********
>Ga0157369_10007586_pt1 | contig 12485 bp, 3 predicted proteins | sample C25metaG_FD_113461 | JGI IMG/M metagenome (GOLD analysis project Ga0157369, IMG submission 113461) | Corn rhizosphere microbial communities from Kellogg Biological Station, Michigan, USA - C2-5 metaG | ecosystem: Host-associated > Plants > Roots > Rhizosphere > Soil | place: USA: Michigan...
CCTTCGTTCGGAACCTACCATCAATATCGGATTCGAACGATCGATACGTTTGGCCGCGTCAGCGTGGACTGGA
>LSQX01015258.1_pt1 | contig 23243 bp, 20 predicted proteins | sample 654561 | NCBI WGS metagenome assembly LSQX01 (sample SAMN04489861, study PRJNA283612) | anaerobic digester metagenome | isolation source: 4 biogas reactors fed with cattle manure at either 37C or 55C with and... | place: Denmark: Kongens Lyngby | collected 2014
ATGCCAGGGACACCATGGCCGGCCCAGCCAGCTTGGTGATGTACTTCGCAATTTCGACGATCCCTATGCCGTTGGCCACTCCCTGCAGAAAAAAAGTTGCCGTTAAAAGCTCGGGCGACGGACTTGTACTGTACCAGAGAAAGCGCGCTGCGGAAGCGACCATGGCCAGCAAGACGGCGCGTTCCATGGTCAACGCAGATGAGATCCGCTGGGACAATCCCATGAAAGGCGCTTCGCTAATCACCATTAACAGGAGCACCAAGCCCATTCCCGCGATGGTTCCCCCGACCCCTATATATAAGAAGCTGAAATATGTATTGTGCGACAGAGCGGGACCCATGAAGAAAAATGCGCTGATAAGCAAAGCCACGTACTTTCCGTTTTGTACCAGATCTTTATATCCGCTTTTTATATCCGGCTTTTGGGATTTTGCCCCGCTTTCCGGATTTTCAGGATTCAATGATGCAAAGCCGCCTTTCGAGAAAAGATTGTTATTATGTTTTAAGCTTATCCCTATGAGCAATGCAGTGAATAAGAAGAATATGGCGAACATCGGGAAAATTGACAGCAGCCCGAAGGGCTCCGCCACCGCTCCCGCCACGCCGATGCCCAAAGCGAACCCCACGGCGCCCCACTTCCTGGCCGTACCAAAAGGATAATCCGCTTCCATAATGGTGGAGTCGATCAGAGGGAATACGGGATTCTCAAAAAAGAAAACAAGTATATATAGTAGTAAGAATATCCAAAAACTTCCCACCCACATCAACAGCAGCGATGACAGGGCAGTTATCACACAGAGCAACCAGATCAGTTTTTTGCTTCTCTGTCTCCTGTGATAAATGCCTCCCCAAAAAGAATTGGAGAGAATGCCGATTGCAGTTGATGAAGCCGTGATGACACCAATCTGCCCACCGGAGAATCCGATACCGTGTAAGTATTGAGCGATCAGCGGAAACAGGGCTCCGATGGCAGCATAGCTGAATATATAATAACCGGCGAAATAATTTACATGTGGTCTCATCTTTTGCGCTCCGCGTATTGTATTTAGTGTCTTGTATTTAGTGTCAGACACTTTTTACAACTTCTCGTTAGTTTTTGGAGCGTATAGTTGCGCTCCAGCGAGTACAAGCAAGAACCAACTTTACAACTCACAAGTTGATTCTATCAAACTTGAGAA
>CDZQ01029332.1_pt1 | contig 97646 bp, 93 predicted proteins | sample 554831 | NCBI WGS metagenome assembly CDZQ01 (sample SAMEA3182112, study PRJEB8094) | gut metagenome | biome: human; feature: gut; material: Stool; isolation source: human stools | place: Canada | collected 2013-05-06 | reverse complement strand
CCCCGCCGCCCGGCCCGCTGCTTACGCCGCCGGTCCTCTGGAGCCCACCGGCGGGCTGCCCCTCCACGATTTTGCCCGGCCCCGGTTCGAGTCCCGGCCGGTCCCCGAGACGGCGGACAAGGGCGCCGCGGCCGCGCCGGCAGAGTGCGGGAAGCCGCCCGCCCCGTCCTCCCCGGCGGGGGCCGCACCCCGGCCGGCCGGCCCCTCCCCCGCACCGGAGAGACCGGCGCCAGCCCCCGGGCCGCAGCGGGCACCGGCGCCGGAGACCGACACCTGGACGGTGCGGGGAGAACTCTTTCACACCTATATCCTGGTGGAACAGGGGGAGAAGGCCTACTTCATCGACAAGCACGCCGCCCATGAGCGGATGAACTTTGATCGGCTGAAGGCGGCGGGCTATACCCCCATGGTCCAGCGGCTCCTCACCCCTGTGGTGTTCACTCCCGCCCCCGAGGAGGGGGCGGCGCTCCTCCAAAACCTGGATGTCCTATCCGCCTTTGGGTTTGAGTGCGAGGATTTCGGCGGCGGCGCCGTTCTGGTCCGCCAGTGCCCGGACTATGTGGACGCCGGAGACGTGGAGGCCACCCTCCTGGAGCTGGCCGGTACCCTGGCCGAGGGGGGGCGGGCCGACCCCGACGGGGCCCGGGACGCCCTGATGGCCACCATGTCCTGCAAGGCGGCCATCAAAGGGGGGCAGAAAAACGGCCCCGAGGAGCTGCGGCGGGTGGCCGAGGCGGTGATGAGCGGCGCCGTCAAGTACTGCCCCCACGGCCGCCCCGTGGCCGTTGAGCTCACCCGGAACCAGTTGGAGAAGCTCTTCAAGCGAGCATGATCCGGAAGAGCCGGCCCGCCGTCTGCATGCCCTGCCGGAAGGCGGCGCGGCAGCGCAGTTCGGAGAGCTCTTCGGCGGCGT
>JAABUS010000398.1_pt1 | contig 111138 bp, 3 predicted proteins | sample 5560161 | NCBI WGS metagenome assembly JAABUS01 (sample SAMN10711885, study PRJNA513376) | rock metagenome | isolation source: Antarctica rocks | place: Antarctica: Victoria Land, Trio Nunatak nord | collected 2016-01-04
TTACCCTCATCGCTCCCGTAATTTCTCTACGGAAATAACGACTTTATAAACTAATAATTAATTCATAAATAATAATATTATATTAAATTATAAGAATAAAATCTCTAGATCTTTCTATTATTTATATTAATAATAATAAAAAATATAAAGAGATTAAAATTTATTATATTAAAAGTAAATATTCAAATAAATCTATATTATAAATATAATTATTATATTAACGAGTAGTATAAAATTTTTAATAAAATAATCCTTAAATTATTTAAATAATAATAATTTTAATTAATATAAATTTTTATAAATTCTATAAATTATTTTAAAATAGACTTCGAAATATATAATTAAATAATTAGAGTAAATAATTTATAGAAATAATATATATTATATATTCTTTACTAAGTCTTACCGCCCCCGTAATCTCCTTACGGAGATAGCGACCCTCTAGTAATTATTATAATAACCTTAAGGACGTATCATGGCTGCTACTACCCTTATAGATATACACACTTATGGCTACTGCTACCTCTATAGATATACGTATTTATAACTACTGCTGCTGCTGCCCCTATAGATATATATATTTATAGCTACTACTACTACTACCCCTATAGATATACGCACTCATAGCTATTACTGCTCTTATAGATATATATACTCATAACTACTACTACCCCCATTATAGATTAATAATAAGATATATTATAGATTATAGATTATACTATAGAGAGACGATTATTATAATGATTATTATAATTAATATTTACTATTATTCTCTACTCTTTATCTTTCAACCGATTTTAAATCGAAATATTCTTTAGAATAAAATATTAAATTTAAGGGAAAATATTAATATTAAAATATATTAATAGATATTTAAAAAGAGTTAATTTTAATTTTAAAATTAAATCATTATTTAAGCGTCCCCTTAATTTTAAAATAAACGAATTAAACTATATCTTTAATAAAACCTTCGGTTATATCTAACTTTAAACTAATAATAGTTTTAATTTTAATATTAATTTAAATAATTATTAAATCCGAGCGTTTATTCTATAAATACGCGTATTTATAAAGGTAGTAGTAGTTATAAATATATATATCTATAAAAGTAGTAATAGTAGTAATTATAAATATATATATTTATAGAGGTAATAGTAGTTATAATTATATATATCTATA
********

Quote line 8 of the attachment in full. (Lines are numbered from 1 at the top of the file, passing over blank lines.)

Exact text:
TTACCCTCATCGCTCCCGTAATTTCTCTACGGAAATAACGACTTTATAAACTAATAATTAATTCATAAATAATAATATTATATTAAATTATAAGAATAAAATCTCTAGATCTTTCTATTATTTATATTAATAATAATAAAAAATATAAAGAGATTAAAATTTATTATATTAAAAGTAAATATTCAAATAAATCTATATTATAAATATAATTATTATATTAACGAGTAGTATAAAATTTTTAATAAAATAATCCTTAAATTATTTAAATAATAATAATTTTAATTAATATAAATTTTTATAAATTCTATAAATTATTTTAAAATAGACTTCGAAATATATAATTAAATAATTAGAGTAAATAATTTATAGAAATAATATATATTATATATTCTTTACTAAGTCTTACCGCCCCCGTAATCTCCTTACGGAGATAGCGACCCTCTAGTAATTATTATAATAACCTTAAGGACGTATCATGGCTGCTACTACCCTTATAGATATACACACTTATGGCTACTGCTACCTCTATAGATATACGTATTTATAACTACTGCTGCTGCTGCCCCTATAGATATATATATTTATAGCTACTACTACTACTACCCCTATAGATATACGCACTCATAGCTATTACTGCTCTTATAGATATATATACTCATAACTACTACTACCCCCATTATAGATTAATAATAAGATATATTATAGATTATAGATTATACTATAGAGAGACGATTATTATAATGATTATTATAATTAATATTTACTATTATTCTCTACTCTTTATCTTTCAACCGATTTTAAATCGAAATATTCTTTAGAATAAAATATTAAATTTAAGGGAAAATATTAATATTAAAATATATTAATAGATATTTAAAAAGAGTTAATTTTAATTTTAAAATTAAATCATTATTTAAGCGTCCCCTTAATTTTAAAATAAACGAATTAAACTATATCTTTAATAAAACCTTCGGTTATATCTAACTTTAAACTAATAATAGTTTTAATTTTAATATTAATTTAAATAATTATTAAATCCGAGCGTTTATTCTATAAATACGCGTATTTATAAAGGTAGTAGTAGTTATAAATATATATATCTATAAAAGTAGTAATAGTAGTAATTATAAATATATATATTTATAGAGGTAATAGTAGTTATAATTATATATATCTATA